After dispatching the heavily favoured Colorado Avalanche in a back and forth seven-game series, the explanations as to why it was possible were readily available. “The Dallas Stars only won because Colorado lost Philipp Grubauer and Erik Johnson in Game 1.”
Well, maybe. It’s possible that competent goaltending would have turned the tide for the Avalanche, but after tossing aside the Vegas Golden Knights in just five games in the Western Conference Final, the Dallas Stars are now on to the Stanley Cup Final for the first time since they were attempting to repeat as champions way back in the 1999-2000 season.
Coming into the playoffs, the Avalanche and Golden Knights were easily the favourites to come out of the West, so no one can say that the Stars had an easy road, but what exactly happened in this series?
By the eye test, the Golden Knights were the superior team. By the numbers, that seemed to be true as well. So how did the Stars not only win the series, but win it quickly? Let’s break it down game by game.
By expected goals, there are two narratives you can take from this series. The first is that the Stars played great in Game 1 and Game 3, with Vegas blowing them up in Game 2, then Dallas stole Game 4 before winning a tightly contested Game 5. That’s a description of how the series played out at even strength only, but when you add in special teams, things get a little crazy.
In all situations, Vegas produced far more offence than Dallas in three straight games, but the Stars played much better in Game 5 and took the series with an overtime win.
At even strength, the total expected goals in the series were 8.6 to 9.5 in favour of the Golden Knights. That one-goal difference for the series along with one outlier game in Game 2 doesn’t look to me like the Stars lucked their way into a win here. Hockey is a random sport, and over five games the difference of just under a single goal in expected offence isn’t as dominant as some shot metrics may make the series appear.
The story then should be about how the Golden Knights’ power play wasn’t able to make good on the offence it produced. Did the Stars simply get lucky while shorthanded? Did Anton Khudobin steal the show? Or were the Stars able to implement some effective defensive measures that may not appear in expected goal metrics, but might explain why they were able outperform expectations? Let’s dig into it.
Comparing what Vegas was able to accomplish on an average power play in the post-season to what they were able to do against the Stars, it should first be pointed out that Vegas’ power play was among the most lethal of any team’s that played in these bubble playoffs.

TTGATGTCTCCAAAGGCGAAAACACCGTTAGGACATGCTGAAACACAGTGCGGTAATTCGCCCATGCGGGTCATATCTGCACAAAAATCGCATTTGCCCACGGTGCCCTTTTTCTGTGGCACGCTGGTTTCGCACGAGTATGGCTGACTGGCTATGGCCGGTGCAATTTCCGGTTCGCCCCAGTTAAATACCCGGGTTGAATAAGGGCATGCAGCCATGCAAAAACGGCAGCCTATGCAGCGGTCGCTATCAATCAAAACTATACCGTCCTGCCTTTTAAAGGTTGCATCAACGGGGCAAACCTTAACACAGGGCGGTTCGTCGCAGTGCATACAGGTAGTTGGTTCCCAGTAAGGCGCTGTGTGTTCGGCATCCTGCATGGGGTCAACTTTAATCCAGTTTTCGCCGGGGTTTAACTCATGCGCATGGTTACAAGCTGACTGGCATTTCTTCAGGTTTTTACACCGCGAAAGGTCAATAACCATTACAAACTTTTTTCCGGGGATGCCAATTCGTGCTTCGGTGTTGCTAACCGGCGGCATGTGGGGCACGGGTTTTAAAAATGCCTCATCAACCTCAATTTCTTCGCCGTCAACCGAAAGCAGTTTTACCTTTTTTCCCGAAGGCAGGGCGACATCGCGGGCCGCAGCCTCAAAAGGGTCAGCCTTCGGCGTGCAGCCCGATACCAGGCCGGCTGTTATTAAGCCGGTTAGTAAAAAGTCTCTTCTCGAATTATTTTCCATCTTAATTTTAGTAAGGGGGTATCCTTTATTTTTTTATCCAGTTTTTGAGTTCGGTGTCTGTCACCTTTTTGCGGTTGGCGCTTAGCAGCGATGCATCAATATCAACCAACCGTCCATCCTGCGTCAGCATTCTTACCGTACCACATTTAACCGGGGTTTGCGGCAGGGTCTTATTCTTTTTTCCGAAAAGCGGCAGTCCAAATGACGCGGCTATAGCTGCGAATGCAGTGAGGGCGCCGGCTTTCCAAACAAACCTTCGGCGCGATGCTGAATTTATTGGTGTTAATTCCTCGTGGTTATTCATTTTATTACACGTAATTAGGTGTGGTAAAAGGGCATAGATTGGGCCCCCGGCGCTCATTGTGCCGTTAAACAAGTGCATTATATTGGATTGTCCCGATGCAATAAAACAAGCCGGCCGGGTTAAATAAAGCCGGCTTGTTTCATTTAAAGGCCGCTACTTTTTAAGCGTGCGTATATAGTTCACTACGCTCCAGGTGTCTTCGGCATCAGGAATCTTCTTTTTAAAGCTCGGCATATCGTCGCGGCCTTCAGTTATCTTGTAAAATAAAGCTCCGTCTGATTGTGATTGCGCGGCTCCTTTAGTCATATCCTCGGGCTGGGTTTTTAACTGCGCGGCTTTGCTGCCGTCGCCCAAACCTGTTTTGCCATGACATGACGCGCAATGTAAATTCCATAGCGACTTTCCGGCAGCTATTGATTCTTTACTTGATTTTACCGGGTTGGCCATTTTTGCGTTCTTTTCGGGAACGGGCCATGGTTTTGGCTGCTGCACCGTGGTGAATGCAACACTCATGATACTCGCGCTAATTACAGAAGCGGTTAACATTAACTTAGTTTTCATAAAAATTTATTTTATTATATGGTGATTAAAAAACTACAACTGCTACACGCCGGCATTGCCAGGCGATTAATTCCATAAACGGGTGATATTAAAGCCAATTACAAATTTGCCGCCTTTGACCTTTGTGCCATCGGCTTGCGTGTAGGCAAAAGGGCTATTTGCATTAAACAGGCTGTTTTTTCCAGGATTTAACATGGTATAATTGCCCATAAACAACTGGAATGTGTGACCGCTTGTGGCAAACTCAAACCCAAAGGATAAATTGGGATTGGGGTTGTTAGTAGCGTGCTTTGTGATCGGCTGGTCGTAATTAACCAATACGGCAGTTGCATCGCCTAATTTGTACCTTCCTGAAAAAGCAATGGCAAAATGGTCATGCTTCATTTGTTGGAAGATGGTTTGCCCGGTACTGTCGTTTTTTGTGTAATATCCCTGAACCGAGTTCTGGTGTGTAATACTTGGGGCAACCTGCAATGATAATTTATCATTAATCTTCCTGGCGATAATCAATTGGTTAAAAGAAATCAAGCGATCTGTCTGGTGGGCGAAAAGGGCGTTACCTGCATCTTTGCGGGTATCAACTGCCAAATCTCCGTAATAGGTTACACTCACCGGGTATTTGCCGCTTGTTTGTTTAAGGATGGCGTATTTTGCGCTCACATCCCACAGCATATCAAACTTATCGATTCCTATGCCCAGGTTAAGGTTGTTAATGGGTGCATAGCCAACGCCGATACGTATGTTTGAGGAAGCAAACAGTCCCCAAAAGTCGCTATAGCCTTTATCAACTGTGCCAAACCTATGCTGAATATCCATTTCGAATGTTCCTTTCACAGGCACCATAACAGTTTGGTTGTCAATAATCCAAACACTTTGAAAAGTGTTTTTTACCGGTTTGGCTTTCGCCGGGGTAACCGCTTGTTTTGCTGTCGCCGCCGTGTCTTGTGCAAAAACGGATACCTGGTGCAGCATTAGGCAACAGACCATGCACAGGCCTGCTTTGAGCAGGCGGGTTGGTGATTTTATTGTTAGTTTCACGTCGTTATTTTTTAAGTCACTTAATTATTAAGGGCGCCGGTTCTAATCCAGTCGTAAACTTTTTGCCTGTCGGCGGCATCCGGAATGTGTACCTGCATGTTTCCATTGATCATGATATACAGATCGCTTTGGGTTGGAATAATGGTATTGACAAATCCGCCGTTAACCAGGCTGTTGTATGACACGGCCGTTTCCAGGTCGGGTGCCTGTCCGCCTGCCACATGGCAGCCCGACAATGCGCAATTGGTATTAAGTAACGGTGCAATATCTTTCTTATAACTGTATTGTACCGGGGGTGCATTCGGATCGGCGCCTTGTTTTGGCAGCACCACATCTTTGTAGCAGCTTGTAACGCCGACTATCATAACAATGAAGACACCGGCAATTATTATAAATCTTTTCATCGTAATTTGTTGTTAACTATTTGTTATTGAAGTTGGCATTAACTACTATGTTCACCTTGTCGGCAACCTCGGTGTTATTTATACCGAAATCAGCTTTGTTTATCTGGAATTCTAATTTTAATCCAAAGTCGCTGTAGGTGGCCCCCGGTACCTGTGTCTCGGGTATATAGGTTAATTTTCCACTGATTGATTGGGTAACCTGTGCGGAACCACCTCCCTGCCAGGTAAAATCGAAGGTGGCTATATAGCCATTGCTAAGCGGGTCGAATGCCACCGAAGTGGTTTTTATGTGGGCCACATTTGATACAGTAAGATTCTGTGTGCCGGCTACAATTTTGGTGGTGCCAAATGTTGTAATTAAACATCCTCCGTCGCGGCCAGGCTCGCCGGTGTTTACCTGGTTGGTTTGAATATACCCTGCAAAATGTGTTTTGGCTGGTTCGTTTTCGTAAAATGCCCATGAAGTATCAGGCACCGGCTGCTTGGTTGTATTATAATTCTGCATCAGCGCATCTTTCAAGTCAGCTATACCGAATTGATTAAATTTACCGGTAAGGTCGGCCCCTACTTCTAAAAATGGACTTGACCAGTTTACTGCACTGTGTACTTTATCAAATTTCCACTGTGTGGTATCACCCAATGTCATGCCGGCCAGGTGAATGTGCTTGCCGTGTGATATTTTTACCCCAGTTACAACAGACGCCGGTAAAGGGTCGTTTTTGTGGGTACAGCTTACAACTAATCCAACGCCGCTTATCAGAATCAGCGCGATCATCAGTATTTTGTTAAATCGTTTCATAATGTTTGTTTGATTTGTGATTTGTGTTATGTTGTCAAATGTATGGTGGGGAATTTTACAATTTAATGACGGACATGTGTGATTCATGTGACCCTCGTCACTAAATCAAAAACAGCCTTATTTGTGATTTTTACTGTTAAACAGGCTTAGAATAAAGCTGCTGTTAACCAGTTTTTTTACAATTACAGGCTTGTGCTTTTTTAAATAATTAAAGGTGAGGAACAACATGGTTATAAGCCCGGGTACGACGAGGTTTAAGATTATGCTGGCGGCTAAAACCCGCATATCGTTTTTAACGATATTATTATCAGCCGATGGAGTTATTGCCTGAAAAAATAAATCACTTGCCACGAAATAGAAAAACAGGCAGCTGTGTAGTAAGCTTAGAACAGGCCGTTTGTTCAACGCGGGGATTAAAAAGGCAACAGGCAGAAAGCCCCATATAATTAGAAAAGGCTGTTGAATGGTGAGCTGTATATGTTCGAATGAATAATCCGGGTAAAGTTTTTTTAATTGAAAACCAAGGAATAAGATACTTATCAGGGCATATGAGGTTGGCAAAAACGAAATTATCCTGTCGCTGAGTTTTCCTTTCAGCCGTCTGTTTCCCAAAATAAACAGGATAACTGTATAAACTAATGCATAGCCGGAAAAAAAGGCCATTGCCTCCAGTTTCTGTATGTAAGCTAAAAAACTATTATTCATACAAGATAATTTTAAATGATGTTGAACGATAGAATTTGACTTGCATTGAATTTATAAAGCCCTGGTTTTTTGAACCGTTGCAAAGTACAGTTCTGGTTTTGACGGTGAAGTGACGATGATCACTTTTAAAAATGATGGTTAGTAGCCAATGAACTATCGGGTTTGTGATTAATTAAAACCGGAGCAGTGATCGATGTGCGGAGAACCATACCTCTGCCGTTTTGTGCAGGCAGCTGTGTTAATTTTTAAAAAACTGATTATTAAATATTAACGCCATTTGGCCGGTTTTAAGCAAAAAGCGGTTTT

The Stars’ penalty killing was able to shave little bits off of a few areas, but there isn’t much significant change from earlier in the playoffs.
The Golden Knights were still putting more than a scoring chance on net per power play opportunity, which is much higher than league average, and connected on almost two slot passes per power play, so the passing lanes were not closed off.
What’s even more interesting is that the Stars weren’t tightly checking the Golden Knights either. The number of shot attempts Vegas was able to direct at the net without pressure being applied to the shooter was ever so slightly higher than in the rest of the playoffs. The same goes for screened shots. The Stars weren’t breaking those screens and letting their goaltender see the puck either.
That means that the Stars skaters were able to create a relatively level playing field at even strength, at least close enough that they could scrape together wins, but on special teams the skaters weren’t the difference.
By essentially every measure Vegas’ power play was vastly superior to Dallas’ penalty killing, and by the numbers Dallas’ power play wasn’t that great either. However, the Stars’ power play managed to score just as often as the Golden Knights’ did.
At even strength, the Golden Knights got goaltending nearly as strong as the Stars did, with Robin Lehner and Marc-Andre Fleury combining for a .943 save percentage, but between five shots on Jake Oettinger and Anton Khudobin’s series, the Stars’ goaltenders put up a .955 save percentage. Still, that was recoverable considering Vegas was outshooting Dallas, but the same didn’t hold true on special teams.
While shorthanded, Khudobin continued to stop pucks at a rate of .935, while Vegas saw their goalies stop shots at a rate of just .769. From the inner slot, the Golden Knights weren’t able to beat Khudobin at all on the man advantage, whereas the Golden Knights were beat on one-third of the Stars’ chances from there.
When the Golden Knights put a power play shot on Khudobin, there was no rebound to speak of 39.5 per cent of the time. When the Stars did the same, Lehner and Fleury managed to control the rebound just 20 per cent of the time.
Even when screened, Khudobin was able to control rebounds on shots he faced 37.5 per cent of the time, while the Golden Knights’ goalies gave up a rebound on every screened shot they faced.
No matter what way you slice it, Khudobin was brilliant when the Stars were down a man, and Lehner wasn’t. Are a few minutes of shorthanded time over five games something to worry about for future performance? No, not at all. But in this series, special teams goaltending was the biggest difference maker.